One thing I can’t do anymore is write very good homilies. Since the stroke I think very much in straight lines and the various thoughts of homilies and the ideas they suggest, simply escape me.
So every week I check out my writings from the years in our cycle. When I left Stratford a wonderful parishioner gave me a copy of everything I’d ever written since the time I was at the cathedral.
I look up the various writings of what I’d said in Year A, B or C and this becomes the skeleton of my homily for that Sunday. Simple. I used to write a section every week in the parish newsletter on the second reading and this was what was saved and given back to me as a record.
The homily was on the gospel and the first reading but the writings are on the second reading. The people are getting a good number of homilies on St Paul and other letter writers now. The notes in the bulletins stimulate many interesting thoughts which I would otherwise have forgotten.
One writing on St Paul set me off on a pattern of thought that dated back to the mid-1990s.
There was a questionnaire sent out to every parishioner as I remember it. I can see it now, it was buff coloured! In a moment of rashness I opted to collate all the findings. That’s why I remember the colour—there were thousands of them.
The image was this: only in those parishes where people had a good experience of liturgy did the people say that the parish had a good sense of community. It wasn’t necessarily liturgy with all the answers but liturgy where everyone gave of their best. Only then would the people say that they could trust each other and begin to feel comfortable in each other’s company.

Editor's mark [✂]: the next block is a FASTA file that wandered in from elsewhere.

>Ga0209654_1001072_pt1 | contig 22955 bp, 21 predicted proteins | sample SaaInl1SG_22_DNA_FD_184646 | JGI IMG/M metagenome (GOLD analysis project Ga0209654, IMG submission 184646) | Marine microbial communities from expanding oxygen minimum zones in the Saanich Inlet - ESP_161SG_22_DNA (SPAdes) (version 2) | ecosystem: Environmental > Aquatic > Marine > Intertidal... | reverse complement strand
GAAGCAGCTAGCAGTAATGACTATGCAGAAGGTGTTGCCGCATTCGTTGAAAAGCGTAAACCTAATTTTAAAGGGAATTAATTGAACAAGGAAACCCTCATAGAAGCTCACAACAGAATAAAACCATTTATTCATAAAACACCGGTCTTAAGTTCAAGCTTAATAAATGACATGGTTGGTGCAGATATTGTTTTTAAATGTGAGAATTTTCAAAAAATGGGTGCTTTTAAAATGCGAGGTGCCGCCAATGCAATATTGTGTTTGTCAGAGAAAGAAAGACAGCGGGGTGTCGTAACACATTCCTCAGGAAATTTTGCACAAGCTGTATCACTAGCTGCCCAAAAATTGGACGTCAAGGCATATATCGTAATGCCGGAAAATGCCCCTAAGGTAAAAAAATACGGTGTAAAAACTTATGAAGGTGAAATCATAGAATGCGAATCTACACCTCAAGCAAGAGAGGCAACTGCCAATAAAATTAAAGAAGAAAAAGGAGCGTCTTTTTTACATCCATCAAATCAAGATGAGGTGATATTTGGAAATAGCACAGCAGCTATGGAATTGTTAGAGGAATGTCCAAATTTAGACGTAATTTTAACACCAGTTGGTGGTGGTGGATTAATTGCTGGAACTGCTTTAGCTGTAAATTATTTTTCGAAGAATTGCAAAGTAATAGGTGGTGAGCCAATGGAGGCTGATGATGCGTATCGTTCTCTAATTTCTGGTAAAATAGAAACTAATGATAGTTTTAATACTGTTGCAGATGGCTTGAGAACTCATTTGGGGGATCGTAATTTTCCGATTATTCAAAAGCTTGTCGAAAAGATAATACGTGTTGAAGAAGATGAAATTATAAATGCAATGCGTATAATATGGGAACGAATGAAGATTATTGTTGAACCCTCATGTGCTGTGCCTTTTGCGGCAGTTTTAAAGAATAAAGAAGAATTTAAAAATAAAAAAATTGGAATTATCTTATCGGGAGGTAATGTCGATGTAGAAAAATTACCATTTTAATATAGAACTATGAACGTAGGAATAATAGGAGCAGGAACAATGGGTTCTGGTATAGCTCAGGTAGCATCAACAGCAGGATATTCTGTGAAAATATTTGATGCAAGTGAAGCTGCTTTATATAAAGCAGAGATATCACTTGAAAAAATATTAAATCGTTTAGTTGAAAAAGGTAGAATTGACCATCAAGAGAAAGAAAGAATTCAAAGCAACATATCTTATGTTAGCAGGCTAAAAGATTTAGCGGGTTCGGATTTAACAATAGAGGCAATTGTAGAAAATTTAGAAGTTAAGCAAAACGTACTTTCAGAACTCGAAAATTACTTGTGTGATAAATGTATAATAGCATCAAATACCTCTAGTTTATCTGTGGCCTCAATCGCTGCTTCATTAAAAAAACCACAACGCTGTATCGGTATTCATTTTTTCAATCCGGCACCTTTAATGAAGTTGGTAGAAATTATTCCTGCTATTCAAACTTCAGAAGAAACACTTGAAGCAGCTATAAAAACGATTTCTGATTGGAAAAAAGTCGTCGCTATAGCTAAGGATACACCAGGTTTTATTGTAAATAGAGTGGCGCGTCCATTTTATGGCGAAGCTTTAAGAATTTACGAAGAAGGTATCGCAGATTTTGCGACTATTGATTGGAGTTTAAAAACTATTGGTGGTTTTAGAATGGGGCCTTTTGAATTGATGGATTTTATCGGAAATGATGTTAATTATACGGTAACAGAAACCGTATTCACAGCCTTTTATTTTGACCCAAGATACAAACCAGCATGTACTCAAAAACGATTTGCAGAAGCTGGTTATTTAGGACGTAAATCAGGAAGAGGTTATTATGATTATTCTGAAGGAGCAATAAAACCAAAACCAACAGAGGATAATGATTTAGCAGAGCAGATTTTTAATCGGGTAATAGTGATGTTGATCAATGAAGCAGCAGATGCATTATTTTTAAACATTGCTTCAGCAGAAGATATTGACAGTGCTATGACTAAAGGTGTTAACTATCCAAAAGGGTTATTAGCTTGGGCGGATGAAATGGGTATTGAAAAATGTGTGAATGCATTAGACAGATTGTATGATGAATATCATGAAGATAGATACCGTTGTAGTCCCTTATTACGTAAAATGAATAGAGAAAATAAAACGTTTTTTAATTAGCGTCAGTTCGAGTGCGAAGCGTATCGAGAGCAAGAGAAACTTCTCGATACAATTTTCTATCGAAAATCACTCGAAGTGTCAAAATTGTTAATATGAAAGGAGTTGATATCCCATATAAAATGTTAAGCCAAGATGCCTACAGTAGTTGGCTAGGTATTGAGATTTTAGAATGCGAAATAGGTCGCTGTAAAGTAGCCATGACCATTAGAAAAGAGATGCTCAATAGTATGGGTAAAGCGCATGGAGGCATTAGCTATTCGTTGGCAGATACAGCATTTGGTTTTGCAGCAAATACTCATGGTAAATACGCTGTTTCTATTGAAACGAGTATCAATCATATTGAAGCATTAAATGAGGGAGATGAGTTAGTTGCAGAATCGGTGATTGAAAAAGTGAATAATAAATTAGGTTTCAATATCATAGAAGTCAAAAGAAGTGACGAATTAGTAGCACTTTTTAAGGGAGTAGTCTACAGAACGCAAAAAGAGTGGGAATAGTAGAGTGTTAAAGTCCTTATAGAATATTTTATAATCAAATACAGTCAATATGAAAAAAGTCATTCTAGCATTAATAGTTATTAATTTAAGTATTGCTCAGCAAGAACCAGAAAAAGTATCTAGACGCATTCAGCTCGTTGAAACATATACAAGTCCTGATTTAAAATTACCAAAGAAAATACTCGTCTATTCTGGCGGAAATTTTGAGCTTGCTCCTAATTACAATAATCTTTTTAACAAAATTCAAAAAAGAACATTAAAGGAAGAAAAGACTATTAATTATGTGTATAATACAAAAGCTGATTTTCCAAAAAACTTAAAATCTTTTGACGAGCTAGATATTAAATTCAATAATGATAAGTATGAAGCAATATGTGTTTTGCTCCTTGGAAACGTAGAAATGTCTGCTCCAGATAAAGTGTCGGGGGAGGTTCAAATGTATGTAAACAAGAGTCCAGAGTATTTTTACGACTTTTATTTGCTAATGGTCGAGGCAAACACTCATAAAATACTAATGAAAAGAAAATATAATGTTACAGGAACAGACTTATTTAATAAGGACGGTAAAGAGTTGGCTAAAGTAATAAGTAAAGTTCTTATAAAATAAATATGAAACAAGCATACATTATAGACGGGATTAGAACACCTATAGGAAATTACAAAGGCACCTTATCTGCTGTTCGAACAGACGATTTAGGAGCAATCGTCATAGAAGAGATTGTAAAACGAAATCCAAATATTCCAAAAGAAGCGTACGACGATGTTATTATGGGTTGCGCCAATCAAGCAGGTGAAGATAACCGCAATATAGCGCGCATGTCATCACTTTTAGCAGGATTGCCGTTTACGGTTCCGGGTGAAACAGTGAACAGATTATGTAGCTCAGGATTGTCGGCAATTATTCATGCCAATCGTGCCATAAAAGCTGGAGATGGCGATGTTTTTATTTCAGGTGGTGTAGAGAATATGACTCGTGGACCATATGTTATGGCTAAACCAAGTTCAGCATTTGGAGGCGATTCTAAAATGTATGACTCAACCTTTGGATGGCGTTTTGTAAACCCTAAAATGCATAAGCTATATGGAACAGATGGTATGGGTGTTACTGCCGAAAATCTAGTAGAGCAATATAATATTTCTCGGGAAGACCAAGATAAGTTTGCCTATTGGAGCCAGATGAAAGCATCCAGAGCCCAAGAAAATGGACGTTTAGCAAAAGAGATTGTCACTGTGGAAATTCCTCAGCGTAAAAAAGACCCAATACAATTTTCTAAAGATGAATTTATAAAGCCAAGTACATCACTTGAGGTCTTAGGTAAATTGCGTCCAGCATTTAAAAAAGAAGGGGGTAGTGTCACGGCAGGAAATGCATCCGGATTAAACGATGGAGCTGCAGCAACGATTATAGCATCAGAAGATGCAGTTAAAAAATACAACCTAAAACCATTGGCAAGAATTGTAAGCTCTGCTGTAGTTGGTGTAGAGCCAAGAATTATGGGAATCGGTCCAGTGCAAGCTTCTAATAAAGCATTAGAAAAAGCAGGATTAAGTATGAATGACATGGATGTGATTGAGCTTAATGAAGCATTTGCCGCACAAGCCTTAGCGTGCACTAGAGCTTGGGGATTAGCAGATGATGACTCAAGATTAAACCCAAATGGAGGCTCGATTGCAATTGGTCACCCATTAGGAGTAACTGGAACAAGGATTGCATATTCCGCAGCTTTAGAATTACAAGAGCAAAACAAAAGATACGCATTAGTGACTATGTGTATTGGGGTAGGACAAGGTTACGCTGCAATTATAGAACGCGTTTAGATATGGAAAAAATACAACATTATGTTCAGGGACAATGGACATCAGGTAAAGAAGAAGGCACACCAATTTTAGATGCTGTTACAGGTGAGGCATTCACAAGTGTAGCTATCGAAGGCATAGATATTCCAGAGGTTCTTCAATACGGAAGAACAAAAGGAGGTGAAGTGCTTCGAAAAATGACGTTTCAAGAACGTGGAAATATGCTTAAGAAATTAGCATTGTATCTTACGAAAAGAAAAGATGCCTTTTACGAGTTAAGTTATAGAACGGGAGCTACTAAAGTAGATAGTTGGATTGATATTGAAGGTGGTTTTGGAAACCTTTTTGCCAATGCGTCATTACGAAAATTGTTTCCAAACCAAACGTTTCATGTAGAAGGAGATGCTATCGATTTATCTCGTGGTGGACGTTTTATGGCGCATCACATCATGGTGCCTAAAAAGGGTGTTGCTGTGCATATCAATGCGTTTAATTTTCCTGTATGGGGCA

This came as a bit of a shock to me then. They would feel a deep sense of trust only if there was deep sense of liturgy.
The next thing that happened was a powerful outreach to the ‘widows and orphans’ in the community but only in those communities that had good liturgy and a deep knowledge and understanding of each other.
I was thinking about the letter of James because it was one of the readings for a Sunday and I was doubly reminded of it when we had Paul’s letter to the Thessalonians on weekdays. It means as much now as it did then…
‘May God our Father himself, and our Lord Jesus Christ, make it easy for us to come to you. May the Lord be generous in increasing your love and make you love one another and the whole human race as much as we love you’ 1Thessalonians 3:11.